As we find our bearings in relative darkness, sculptures and installations suddenly appear, as if for our eyes only. Upon approaching the works, we suddenly perceive reflected shadows that often merge with our own. A cat is hiding in one corner; a spider is just above us.
In the middle of the Tank a giant mirror, Has the Day Invaded the Night or the Night Invaded the Day? (2007), returns our gaze, and a projected moving image of the artist can be seen on one of the walls. As you come closer, the sound of the artist’s voice lands directly into your ears.
In the day
Upstairs, in the “day” section, the exhibition is more straightforward, but it offers welcome context and contrast to the sensory immersion of the underground.
Bourgeois famously declared “everything I do was inspired by my early life”. The exhibition provides the context of the complexities of the artist’s life and emotions, and how they relate to her body of work.
The 2007 Ode à la Bièvre, a fabric illustrated book, is an homage to the Bièvre river, for centuries Paris’s second waterway which sustained many industries, including her family’s tapestry repair business. The Bièvre and the spider are related to Bourgeois’s mother, a skilled weaver who died when the artist was a young adult.
Ode à la Bièvre captures written evocations of her childhood gardens and its fruit trees. Pearls and buttons are stitched onto delicate handkerchiefs in Eugénie Grandet (2009), a reference to a novel by French 19th-century writer Honoré de Balzac.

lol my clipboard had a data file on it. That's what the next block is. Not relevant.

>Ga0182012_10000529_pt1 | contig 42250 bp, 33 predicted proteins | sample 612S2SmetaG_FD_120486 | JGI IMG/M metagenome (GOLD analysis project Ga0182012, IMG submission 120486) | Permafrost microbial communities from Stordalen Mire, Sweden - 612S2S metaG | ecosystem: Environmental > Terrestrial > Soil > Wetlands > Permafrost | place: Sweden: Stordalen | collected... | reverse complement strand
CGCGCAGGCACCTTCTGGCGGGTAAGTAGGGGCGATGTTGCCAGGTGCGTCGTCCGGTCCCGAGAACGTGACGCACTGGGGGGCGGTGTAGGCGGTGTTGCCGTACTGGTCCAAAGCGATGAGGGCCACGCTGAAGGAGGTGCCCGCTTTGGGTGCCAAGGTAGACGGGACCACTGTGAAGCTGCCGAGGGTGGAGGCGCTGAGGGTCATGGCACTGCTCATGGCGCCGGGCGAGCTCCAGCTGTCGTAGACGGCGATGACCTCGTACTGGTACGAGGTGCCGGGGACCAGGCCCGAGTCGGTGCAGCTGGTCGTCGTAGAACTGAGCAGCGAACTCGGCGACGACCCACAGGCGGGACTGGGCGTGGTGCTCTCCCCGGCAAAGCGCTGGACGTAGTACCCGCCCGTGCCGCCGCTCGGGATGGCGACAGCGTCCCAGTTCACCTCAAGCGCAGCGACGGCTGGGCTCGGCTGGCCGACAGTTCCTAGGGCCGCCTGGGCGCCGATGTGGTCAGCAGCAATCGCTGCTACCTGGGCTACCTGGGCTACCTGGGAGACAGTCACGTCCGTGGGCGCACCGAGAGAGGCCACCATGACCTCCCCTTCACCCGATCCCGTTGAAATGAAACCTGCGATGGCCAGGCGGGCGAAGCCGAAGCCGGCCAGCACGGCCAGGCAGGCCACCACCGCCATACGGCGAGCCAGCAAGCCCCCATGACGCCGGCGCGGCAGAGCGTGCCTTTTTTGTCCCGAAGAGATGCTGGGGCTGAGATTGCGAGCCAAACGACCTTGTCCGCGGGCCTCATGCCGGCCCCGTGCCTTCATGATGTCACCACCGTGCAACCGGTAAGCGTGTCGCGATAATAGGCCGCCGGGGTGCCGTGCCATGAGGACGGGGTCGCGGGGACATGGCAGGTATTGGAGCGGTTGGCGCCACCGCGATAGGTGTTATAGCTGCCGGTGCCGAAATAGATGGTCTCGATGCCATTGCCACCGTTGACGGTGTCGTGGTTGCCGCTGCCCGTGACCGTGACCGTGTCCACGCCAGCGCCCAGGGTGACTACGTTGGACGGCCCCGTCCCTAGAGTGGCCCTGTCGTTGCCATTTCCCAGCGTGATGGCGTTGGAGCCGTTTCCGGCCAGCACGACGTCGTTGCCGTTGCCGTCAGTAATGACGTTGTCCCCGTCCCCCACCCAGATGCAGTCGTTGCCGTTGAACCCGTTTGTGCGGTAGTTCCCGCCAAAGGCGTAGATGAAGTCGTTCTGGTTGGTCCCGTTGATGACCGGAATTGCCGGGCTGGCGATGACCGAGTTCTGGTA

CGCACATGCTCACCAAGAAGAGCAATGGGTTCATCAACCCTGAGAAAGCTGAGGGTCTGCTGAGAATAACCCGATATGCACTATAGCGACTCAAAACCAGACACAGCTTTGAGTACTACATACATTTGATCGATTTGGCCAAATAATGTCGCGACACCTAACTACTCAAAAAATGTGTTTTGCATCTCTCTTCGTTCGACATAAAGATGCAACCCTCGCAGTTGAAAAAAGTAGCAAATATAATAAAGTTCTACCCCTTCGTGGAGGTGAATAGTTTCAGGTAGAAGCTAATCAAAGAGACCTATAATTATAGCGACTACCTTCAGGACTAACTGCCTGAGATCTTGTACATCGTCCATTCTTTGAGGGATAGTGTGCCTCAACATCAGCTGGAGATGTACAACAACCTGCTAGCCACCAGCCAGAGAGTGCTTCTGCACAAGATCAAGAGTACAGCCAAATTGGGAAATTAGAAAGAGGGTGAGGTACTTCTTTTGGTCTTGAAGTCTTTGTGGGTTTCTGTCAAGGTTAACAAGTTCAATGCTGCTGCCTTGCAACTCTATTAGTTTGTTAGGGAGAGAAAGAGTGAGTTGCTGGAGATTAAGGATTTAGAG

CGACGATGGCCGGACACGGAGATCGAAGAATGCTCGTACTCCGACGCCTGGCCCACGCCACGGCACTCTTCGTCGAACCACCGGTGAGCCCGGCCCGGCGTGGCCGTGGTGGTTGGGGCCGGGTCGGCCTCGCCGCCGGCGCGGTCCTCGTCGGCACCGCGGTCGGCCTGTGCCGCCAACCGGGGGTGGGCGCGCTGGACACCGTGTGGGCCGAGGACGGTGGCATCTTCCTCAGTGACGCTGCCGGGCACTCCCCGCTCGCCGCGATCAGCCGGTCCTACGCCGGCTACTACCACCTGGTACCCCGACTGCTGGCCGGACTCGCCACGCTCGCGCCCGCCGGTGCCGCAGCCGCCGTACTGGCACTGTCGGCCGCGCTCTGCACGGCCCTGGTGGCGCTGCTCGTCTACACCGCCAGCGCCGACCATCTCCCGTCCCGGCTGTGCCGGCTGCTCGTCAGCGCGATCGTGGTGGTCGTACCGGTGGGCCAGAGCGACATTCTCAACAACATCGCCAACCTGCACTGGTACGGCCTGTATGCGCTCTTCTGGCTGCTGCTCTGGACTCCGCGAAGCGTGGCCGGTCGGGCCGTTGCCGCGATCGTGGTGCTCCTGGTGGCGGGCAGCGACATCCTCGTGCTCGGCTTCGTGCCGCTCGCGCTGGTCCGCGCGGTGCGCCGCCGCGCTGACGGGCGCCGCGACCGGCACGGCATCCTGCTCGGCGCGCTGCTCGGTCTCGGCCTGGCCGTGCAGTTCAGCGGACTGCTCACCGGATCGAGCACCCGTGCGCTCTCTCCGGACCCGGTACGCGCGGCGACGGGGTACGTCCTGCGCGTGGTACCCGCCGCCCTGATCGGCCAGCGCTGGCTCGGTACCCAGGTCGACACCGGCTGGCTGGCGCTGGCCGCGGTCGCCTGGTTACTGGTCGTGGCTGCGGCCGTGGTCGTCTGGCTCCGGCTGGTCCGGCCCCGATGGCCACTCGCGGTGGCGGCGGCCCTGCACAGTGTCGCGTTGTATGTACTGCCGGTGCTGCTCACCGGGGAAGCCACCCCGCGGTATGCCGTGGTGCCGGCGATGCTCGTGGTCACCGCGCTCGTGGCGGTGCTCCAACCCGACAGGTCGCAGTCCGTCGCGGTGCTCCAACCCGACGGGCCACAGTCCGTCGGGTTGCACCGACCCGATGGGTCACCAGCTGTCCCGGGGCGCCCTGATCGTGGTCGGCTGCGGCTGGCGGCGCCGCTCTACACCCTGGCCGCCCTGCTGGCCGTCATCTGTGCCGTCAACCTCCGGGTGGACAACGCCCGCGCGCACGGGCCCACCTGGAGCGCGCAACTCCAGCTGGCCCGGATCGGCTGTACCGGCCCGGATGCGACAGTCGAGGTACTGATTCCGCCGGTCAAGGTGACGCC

In the tiny but gorgeous Topiary IV (1999), the tree trunk is a human body covered in a delicate lace garment and propped up on a clutch. The figure is missing a leg, and it evokes both an homage to the artist’s older sister, Henriette, who had a physical disability, and Bourgeois’s oft evoked memory of wounded soldiers coming back home from the first world war fronts.
References to French language and the cultural landscape it carries abound in the exhibition and in her oeuvre. They can be seen in the titles of works, in the writings that feature abundantly inside and alongside Bourgeois’s artworks, and they can be heard in the Gallic accentuations of her voice.
This presence of French fuels the autobiographical nature of her art but also participates in its lasting cross-cultural appeal.
Just like Fillette, Bourgeois’s oeuvre magically hangs in a suspended state of translation and transformation, reshaping personal memories into forms and words that we can all understand and relate to in the end.
Louise Bourgeois: Has the Day Invaded the Night or Has the Night Invaded the Day? is at the Art Gallery of New South Wales until April 28 2024.
Léa Vuong has previously received funding from The Leverhulme Trust to carry out her research on Louise Bourgeois (Early Career Fellowship, The Leverhulme Trust, 2014-2017)
– ref. ‘A deeply thoughtful and sensuous show’: a rarely experienced intimacy with Louise Bourgeois – https://theconversation.com/a-deeply-thoughtful-and-sensuous-show-a-rarely-experienced-intimacy-with-louise-bourgeois-217281